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Great expectations

By Benjamin Teicher - posted Wednesday, 21 January 2009

The world's enthusiasm for Barack Obama must not obscure our ability to be agents of the change we desire.

Never before has the curious Australian fascination with all things American seemed so acute. With Barack Obama now sworn in as the 44th president of the United States, there is a sense that not only America will change, but that Australia too will be swept up in the tumult of Change We Can Believe In.

The messianic lure of Obama stretches across the Pacific, and so too the underlying hope that through Obama we will awaken to our better selves.


Yet there are clear risks if a society - especially a global society - endows a single individual with all of its aspirations.

The psychoanalyst Sigmund Freud grimly foresaw the authoritarian societies that would sweep across Europe when individuals wholly identify with a leader.

One thing is clear: the Obama administration is not about to devolve into a totalitarian nightmare. But it is true that so many different people, with so many different causes and motivations have adorned the incoming president with all of their hope for the future.

His appeal worldwide only grew as the economic systems that underwrite our daily lives began to fail and the global economy seemed to head into terminal decline under his predecessor George W Bush.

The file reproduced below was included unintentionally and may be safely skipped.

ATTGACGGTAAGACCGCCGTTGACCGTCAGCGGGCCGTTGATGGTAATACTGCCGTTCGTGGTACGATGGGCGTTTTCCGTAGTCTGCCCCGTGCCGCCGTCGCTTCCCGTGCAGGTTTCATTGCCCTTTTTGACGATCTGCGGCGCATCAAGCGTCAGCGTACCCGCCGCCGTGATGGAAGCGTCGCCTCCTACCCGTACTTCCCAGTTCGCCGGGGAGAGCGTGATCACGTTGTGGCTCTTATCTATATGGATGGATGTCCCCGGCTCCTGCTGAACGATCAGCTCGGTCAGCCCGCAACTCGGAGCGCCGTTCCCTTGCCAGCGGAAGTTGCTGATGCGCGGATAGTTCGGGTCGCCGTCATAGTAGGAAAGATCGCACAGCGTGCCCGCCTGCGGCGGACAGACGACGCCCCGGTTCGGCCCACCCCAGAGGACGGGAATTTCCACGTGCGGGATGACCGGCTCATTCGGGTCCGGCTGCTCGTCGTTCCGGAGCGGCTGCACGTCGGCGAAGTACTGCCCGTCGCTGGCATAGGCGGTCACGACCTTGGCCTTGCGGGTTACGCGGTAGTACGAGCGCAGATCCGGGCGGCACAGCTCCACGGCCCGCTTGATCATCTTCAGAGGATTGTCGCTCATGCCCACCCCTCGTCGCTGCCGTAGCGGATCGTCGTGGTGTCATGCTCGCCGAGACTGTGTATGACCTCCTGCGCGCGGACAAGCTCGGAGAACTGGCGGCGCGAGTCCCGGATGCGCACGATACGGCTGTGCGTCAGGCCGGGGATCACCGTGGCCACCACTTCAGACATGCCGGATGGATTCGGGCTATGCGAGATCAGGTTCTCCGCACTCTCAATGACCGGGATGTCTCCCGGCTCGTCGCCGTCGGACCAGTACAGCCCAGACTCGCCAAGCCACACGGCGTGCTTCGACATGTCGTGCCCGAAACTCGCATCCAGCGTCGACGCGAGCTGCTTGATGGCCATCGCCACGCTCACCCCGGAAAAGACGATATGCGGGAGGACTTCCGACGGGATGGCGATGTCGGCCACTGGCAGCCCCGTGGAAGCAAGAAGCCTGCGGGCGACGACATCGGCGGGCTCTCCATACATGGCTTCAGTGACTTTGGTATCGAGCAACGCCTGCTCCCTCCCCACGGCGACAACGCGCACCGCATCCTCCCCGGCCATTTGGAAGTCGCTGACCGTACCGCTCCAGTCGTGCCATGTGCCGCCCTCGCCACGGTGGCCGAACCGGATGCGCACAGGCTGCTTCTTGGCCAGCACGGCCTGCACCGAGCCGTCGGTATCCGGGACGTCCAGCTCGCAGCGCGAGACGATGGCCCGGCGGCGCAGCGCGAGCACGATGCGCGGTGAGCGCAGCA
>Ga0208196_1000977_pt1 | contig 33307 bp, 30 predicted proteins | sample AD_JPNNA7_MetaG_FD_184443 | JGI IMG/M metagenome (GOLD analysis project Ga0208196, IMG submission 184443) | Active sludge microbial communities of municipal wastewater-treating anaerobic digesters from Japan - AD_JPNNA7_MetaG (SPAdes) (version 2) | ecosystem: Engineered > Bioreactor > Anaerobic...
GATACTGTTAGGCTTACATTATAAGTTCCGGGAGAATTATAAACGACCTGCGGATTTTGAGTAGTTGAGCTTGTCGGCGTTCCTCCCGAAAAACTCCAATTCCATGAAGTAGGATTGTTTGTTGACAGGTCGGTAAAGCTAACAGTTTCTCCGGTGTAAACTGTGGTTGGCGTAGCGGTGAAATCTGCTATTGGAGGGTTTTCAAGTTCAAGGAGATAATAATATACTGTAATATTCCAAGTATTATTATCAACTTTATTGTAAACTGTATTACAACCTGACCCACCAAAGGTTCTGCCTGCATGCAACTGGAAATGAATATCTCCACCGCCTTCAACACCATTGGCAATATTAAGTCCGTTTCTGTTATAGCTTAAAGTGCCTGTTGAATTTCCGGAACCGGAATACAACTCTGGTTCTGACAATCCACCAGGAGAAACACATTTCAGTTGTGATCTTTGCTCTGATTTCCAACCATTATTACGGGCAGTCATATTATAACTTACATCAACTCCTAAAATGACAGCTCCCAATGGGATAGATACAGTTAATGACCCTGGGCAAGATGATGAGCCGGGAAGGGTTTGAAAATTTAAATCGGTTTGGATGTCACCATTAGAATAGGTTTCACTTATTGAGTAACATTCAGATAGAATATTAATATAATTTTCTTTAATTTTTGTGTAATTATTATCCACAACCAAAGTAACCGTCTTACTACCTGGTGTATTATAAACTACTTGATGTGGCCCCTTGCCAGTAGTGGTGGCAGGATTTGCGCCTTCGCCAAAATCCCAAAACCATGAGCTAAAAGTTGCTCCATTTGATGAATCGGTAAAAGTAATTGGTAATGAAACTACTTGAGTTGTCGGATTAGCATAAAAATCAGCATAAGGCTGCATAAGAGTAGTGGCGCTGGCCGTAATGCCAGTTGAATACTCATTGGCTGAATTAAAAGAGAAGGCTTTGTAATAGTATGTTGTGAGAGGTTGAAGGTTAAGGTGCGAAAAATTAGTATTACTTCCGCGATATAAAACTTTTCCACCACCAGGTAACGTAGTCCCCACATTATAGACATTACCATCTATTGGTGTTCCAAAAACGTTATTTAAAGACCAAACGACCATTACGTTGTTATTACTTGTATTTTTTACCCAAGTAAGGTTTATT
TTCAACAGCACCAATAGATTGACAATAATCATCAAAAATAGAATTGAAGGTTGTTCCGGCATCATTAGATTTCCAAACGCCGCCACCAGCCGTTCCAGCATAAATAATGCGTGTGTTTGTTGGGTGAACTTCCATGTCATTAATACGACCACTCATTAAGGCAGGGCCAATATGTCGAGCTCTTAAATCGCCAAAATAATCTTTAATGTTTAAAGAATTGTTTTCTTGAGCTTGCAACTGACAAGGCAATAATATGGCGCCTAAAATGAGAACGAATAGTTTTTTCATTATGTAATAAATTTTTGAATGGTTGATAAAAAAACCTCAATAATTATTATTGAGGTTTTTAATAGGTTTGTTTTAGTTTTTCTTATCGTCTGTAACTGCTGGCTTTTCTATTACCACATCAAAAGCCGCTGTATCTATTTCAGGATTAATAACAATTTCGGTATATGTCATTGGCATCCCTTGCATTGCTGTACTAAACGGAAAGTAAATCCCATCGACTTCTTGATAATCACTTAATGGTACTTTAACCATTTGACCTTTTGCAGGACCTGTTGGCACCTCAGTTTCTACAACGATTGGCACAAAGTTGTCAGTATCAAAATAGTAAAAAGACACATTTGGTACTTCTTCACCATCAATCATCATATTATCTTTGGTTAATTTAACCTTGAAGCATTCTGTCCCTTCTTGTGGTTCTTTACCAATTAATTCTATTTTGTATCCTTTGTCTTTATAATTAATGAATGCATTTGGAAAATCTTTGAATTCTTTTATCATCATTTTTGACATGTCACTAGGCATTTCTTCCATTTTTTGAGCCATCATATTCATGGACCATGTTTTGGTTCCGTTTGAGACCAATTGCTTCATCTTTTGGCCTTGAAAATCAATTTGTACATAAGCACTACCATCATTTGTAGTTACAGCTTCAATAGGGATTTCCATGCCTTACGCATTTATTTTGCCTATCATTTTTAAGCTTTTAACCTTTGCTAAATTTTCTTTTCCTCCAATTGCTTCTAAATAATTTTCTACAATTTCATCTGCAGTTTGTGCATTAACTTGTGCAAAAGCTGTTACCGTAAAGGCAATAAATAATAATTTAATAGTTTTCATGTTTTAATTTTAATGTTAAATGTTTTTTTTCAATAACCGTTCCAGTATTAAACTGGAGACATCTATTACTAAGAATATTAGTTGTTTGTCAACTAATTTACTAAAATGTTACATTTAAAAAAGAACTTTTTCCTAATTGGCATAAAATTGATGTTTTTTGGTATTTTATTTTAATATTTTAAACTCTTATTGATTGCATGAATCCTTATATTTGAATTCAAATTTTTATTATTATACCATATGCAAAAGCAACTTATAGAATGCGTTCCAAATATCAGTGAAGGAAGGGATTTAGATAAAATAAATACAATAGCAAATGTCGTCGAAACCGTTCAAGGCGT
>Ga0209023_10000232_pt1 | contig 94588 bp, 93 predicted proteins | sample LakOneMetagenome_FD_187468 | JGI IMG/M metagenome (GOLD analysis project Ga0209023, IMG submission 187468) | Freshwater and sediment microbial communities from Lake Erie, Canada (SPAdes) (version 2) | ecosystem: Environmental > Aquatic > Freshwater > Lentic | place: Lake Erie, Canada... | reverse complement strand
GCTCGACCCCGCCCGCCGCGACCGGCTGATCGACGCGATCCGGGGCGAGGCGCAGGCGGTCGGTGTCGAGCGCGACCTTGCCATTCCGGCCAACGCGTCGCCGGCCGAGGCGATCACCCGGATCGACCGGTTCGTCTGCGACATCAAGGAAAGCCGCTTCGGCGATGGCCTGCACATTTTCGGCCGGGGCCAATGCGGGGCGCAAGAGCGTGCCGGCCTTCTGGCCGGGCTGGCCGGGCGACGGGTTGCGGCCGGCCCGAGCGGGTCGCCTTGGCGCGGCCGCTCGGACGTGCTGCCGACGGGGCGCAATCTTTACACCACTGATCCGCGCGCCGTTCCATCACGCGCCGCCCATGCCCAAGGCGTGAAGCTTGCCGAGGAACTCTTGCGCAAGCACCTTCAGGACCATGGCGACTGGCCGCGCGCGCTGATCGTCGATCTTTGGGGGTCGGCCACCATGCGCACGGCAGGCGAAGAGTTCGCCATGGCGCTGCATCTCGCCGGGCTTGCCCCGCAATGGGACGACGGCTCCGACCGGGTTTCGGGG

In the week of Obama's inauguration, economists announced that consumers and businesses will experience a jolt of confidence that will get the markets moving again.

There is no doubt that the initiatives pursued by the Obama administration will have an impact the lives of billions. Obama's plan to fix the American economy will set the agenda for the global economy.


Those looking for action on the environment and human rights have also placed a large store of their yearning in the promise of an Obama administration that can move the world.

Where the Bush administration was indifferent to the threat of global warming, Obama has announced that America will join the carbon-trading fold. He has also promised that the prison at Guantanamo Bay will close, if not as quickly as he had initially promised.

The risk is that Obama's supporters will wait for these initiatives to change the world for them. They will slowly forget that they too played a part in the events that concern us today.

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About the Author

Benjamin Teicher a freelance writer and blogger with a special interest in power. He blogs at Froth.

Creative Commons LicenseThis work is licensed under a Creative Commons License.

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